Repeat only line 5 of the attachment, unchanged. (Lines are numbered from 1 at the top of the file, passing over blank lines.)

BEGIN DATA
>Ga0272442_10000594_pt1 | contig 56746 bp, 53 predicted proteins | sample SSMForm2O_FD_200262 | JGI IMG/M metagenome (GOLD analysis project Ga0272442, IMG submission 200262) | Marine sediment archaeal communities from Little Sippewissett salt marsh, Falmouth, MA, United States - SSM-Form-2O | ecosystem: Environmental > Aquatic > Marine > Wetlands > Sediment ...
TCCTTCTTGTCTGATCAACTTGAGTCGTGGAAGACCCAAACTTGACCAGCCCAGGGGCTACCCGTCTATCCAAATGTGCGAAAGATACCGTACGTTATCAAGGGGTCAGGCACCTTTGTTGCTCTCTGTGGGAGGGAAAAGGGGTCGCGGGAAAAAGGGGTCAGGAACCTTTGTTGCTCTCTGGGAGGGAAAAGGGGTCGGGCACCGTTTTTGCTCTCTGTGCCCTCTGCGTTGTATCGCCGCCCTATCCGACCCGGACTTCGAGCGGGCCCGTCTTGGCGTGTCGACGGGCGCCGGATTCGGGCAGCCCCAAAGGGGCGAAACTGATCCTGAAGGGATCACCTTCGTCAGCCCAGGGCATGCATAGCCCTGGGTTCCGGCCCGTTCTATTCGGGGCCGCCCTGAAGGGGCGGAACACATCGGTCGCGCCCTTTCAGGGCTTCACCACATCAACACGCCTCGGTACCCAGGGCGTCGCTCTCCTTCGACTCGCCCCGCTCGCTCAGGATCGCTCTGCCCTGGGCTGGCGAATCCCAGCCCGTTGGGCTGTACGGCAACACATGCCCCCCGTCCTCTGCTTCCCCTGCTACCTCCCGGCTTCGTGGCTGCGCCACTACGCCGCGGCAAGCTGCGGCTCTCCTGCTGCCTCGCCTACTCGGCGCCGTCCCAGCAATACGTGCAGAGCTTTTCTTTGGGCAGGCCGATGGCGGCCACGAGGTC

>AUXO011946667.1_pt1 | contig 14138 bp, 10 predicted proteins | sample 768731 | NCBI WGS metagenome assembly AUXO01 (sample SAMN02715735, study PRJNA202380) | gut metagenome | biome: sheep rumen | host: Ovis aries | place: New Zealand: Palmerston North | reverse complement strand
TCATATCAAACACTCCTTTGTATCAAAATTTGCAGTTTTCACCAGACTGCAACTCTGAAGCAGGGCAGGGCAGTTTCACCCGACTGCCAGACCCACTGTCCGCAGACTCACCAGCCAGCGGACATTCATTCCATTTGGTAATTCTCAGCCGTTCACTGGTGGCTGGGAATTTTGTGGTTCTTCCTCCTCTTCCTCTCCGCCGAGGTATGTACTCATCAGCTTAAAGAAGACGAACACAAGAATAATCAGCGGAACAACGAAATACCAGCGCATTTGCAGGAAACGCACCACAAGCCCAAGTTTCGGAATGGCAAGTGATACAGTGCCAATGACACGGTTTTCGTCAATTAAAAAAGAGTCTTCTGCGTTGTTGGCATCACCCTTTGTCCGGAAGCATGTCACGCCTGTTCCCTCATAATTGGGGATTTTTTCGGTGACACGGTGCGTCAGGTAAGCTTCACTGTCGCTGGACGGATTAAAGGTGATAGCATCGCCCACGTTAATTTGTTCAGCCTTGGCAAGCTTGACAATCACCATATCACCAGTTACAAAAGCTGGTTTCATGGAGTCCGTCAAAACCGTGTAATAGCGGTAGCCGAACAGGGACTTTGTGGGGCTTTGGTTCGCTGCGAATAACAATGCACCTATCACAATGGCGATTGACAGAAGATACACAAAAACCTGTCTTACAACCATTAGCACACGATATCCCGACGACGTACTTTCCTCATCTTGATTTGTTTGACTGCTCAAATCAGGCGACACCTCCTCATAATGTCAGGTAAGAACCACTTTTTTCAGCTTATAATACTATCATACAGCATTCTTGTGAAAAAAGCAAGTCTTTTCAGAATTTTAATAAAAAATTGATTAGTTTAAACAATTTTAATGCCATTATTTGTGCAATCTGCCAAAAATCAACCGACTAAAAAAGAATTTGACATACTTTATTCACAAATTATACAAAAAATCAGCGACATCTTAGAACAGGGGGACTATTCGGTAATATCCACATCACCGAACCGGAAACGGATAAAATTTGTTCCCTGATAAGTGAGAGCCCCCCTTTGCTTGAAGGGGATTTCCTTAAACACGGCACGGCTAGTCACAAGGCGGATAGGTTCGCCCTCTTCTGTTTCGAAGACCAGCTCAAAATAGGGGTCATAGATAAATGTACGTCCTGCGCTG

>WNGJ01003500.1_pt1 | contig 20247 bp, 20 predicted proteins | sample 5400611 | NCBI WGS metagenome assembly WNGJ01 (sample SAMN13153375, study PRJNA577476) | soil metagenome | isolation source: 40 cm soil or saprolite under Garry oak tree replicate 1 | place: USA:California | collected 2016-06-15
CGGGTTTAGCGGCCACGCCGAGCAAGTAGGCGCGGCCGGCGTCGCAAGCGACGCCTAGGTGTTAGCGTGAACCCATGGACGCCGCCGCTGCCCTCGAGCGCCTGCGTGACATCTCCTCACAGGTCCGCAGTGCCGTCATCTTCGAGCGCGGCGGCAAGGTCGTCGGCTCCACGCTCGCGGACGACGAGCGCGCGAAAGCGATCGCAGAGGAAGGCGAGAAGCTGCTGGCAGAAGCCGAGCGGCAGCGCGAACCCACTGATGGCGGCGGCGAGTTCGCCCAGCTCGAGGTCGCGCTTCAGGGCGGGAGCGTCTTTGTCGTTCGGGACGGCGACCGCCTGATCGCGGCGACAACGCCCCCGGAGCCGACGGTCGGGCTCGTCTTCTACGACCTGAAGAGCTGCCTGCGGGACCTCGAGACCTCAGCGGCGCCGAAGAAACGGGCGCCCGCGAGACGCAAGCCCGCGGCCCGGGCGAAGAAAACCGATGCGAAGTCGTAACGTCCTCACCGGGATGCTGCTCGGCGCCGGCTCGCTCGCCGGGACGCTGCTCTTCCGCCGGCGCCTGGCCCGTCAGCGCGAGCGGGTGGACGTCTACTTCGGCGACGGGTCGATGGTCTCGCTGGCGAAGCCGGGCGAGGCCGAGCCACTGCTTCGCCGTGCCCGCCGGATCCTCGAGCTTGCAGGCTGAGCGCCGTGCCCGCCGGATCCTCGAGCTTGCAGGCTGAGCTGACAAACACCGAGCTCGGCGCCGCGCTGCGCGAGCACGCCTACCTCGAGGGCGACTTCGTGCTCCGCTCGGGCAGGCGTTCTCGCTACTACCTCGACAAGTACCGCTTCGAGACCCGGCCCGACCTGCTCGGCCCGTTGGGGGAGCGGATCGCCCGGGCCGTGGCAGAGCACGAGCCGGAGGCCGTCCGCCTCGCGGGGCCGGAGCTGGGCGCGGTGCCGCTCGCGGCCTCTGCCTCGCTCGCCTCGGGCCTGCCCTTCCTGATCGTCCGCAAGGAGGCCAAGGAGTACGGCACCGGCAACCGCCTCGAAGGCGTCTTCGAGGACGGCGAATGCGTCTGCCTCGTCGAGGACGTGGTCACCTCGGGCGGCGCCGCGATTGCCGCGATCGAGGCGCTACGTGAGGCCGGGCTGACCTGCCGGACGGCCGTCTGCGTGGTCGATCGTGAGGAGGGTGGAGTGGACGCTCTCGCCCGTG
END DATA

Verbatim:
>WNGJ01003500.1_pt1 | contig 20247 bp, 20 predicted proteins | sample 5400611 | NCBI WGS metagenome assembly WNGJ01 (sample SAMN13153375, study PRJNA577476) | soil metagenome | isolation source: 40 cm soil or saprolite under Garry oak tree replicate 1 | place: USA:California | collected 2016-06-15